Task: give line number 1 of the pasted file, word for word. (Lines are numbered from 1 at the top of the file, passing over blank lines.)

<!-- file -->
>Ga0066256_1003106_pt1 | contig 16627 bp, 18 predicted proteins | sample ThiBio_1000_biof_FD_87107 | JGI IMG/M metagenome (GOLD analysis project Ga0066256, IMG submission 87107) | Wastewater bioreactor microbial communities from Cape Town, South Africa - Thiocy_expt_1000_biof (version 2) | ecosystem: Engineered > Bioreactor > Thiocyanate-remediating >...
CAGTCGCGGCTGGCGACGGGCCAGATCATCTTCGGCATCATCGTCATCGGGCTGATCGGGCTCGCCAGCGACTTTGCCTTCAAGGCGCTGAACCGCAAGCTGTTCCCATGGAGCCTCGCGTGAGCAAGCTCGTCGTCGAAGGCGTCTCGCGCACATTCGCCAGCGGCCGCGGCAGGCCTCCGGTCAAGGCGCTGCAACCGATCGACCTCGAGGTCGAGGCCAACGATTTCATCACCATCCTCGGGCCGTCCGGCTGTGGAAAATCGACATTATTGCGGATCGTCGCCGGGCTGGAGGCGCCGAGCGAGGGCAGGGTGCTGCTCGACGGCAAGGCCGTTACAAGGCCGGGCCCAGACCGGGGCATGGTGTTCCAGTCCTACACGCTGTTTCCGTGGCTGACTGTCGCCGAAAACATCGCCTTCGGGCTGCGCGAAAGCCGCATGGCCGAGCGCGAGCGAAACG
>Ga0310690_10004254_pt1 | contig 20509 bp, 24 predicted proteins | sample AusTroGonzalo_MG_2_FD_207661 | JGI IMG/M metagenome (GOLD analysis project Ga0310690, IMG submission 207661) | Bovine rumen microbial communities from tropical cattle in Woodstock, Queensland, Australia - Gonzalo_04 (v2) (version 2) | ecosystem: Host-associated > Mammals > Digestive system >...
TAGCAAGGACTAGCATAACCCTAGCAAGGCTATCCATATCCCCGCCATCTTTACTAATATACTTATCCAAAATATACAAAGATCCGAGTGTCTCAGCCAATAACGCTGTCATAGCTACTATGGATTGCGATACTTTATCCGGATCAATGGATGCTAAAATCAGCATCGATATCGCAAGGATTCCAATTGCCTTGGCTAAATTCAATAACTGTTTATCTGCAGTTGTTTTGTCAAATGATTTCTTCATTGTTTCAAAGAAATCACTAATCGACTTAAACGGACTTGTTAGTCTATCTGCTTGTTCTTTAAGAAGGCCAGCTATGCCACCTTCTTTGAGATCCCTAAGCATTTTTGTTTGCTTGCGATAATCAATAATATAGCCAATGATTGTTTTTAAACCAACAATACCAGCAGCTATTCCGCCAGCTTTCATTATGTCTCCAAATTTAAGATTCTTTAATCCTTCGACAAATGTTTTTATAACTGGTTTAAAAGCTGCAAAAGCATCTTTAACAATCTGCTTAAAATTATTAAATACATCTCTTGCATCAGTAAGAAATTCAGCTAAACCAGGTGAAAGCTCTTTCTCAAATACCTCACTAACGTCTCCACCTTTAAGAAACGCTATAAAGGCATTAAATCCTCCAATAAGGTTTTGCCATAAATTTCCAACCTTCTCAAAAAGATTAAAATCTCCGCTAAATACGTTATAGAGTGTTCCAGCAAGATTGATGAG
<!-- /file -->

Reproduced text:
>Ga0066256_1003106_pt1 | contig 16627 bp, 18 predicted proteins | sample ThiBio_1000_biof_FD_87107 | JGI IMG/M metagenome (GOLD analysis project Ga0066256, IMG submission 87107) | Wastewater bioreactor microbial communities from Cape Town, South Africa - Thiocy_expt_1000_biof (version 2) | ecosystem: Engineered > Bioreactor > Thiocyanate-remediating >...